ANNAPOLIS – Despite terrorist attacks and an economy in a tailspin, the 32nd annual United States Sailboat Show promises to be as successful as years past, organizers said Thursday, the show’s first day.
Nighttime security will be furloughed military personnel, but otherwise security arrangements will be the same as previous years. It definitely will not resemble the National Guard staffed security checkpoints at the nation’s airports.
“It will be business as usual,” said Jim Barthold, the show’s general manager.
There has always been a heavy police presence at the show because it takes place in downtown Annapolis and traffic is an issue, he said. But when Barthold sat down with Annapolis police and fire departments to plan for the show, they couldn’t come up with any additional security needs.
“They’ll be on their tiptoes,” Barthold said, “but no special procedures.”
Strong attendance and sales at shows in Newport, R.I., and Norwalk, Conn., both held since the Sept. 11 attacks, have organizers encouraged.
“People seem to be eager to get out and do things,” Barthold said, adding the show draws boating enthusiasts who plan well in advance and are more likely to keep those plans.
The U.S. Coast Guard’s Annapolis Station plans normal security measures, said Petty Officer William Brookes.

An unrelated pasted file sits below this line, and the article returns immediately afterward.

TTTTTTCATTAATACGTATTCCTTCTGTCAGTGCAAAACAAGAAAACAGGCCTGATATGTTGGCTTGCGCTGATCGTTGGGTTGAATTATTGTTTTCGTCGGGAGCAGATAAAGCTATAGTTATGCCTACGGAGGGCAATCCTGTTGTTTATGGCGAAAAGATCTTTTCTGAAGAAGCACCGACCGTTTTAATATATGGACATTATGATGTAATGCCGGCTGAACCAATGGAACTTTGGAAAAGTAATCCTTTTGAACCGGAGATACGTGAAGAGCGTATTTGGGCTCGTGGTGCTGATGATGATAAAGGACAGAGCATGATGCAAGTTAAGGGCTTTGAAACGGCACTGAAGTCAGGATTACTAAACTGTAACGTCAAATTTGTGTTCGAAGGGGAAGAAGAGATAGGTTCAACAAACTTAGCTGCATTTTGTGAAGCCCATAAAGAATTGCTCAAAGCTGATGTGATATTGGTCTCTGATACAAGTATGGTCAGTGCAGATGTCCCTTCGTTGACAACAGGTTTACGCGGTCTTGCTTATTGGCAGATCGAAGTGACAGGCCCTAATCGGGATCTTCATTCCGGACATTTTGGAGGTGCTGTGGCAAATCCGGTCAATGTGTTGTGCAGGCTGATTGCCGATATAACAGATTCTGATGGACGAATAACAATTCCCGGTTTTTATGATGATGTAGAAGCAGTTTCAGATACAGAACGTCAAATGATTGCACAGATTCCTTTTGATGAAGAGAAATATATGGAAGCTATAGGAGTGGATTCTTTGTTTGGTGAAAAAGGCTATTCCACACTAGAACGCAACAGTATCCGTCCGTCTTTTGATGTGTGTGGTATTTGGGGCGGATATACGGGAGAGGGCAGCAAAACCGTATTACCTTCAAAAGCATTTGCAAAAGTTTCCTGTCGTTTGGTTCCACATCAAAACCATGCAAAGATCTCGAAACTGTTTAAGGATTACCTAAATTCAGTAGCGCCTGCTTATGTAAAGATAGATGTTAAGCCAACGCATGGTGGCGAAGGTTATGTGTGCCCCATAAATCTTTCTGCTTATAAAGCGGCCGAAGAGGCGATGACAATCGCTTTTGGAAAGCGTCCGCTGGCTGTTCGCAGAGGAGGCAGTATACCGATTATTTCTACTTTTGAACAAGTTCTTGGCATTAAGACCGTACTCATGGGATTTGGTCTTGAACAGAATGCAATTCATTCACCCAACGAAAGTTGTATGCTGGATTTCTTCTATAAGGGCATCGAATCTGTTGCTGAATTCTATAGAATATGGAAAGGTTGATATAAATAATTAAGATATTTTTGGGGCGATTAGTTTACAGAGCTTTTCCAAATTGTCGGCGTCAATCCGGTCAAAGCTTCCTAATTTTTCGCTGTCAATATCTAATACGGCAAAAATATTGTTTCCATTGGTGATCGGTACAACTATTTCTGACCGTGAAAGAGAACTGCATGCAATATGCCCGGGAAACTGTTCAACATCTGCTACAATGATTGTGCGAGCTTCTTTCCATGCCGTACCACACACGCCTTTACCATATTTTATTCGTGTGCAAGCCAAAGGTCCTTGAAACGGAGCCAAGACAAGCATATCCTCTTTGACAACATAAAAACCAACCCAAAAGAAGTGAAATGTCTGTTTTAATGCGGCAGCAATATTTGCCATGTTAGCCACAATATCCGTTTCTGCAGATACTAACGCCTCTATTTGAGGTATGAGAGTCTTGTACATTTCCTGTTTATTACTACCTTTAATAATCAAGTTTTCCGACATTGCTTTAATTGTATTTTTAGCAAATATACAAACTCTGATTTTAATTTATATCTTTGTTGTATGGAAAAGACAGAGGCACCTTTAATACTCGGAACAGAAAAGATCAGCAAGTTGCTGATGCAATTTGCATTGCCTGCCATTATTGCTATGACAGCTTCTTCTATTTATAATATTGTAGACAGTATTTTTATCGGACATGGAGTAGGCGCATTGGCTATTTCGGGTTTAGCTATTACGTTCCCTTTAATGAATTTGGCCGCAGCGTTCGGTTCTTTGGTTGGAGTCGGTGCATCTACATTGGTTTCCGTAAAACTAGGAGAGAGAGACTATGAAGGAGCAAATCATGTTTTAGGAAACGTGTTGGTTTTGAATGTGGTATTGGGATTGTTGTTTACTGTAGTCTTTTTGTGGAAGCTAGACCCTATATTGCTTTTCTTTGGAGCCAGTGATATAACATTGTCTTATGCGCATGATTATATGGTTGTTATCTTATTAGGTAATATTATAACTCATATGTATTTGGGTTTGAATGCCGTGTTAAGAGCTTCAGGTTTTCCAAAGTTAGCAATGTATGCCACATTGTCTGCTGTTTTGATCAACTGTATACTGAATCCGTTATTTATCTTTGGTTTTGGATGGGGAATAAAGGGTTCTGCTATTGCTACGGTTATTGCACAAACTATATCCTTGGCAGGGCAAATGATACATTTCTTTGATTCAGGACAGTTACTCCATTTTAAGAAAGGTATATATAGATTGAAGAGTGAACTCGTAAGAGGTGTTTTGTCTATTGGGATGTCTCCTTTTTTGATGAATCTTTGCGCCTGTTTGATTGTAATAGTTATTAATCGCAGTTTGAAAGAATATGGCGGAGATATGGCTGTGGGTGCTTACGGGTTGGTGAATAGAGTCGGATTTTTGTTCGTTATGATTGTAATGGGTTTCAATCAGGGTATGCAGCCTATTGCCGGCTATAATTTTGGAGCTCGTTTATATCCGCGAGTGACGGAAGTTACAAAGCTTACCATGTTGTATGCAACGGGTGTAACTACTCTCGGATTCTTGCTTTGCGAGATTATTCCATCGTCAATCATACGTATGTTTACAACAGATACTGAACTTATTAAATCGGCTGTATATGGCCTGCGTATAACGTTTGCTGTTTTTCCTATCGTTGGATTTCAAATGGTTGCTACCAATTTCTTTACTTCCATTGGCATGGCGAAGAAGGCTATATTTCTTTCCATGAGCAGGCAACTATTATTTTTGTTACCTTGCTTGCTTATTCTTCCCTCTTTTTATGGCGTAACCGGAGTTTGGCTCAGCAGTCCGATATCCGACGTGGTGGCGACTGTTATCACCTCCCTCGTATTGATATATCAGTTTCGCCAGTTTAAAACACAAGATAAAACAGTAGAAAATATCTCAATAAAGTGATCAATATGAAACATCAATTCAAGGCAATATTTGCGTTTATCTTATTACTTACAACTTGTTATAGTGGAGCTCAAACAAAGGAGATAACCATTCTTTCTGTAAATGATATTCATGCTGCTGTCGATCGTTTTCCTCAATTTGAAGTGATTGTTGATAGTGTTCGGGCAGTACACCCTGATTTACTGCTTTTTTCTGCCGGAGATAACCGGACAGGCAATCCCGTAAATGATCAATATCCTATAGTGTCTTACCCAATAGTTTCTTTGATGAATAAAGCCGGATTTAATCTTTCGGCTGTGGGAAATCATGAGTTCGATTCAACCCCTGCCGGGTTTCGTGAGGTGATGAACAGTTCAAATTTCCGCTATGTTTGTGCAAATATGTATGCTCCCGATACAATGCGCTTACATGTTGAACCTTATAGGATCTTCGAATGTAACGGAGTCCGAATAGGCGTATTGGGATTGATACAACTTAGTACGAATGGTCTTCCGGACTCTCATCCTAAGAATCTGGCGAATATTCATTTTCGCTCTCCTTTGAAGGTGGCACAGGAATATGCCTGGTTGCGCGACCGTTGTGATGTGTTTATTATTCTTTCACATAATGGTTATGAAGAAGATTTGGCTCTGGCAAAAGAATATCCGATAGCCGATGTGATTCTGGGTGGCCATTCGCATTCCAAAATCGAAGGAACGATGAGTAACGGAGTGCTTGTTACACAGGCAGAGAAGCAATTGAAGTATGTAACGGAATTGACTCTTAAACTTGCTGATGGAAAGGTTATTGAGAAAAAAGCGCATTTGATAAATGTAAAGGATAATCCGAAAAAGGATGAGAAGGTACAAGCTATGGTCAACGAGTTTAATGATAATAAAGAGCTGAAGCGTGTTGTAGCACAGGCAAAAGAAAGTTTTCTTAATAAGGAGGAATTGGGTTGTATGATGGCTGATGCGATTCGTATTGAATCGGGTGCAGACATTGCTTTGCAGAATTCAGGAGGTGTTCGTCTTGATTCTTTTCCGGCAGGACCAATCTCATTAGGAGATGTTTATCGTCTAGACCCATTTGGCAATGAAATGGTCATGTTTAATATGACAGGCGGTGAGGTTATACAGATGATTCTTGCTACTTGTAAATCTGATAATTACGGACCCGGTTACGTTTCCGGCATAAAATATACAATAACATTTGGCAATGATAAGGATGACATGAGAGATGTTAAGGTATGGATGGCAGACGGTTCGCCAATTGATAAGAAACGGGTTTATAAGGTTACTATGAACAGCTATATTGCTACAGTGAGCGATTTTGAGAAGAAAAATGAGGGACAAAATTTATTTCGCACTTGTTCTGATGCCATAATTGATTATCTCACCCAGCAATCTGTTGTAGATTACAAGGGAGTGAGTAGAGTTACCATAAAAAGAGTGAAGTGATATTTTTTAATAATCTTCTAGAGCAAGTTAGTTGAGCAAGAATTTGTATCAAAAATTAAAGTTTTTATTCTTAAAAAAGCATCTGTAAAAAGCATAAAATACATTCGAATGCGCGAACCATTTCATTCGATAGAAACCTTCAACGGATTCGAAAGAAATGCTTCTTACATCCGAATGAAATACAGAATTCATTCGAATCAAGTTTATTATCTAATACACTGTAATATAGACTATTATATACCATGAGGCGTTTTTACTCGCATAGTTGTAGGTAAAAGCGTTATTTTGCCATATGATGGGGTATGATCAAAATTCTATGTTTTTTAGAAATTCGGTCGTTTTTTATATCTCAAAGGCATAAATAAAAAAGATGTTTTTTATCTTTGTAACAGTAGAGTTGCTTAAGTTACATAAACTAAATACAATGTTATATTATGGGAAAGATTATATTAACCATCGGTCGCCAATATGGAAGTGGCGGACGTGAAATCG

Maryland Natural Resources Police will be patrolling waterways as always and “keeping their eyes and ears open,” but does not have any special plans, said Heather Lynch, DNR spokeswoman. Those who attend the show are a special breed, said boat manufacturers.
“A lot of people have saved their entire lives for a special sailboat and they’re not going to let something like that stop them,” said Sharon Day, sales vice president and partner in Catalina Yachts from Woodland Hills, Calif.
Catalina did very well in Rhode Island, which was the weekend following the attacks, Day said. “It more than doubled my expectations because of the circumstances,” she said.
Attendance for the sailboat show has been around 50,000, Barthold said. It ends Monday at 6 p.m. and an hour later the powerboats start arriving for next weekend’s powerboat show.
There are 270 ships in the water accessed by a maze of floating docks. Prices range from a couple thousand dollars to million-dollar floating mansions.
The show is good news for Annapolis tourism as well, said Clare Vanderbeek vice-president of marketing for the Annapolis and Anne Arundel County Conference and Visitors Bureau.
Vanderbeek said, “99.9 percent of the hotels are in very good shape,”
The tourism industry nationwide has been in a slump since the attacks. And Maryland’s has not been much better, with Gov. Parris N. Glendening ordering discounts on park fees and free bridge tolls for this Columbus Day weekend to encourage travel.
Beneteau USA Inc., traditionally one of the best-selling brands at the Annapolis show, hopes to meet last year’s numbers, said Rachel Sweeney, marketing director.
Beneteau dealers normally sell about 60 to 70 boats through the show, Sweeney said. At the Newport show they did just as well as the previous year.
“Security is always good at this show,” Sweeney said. “They’re going to maintain that.”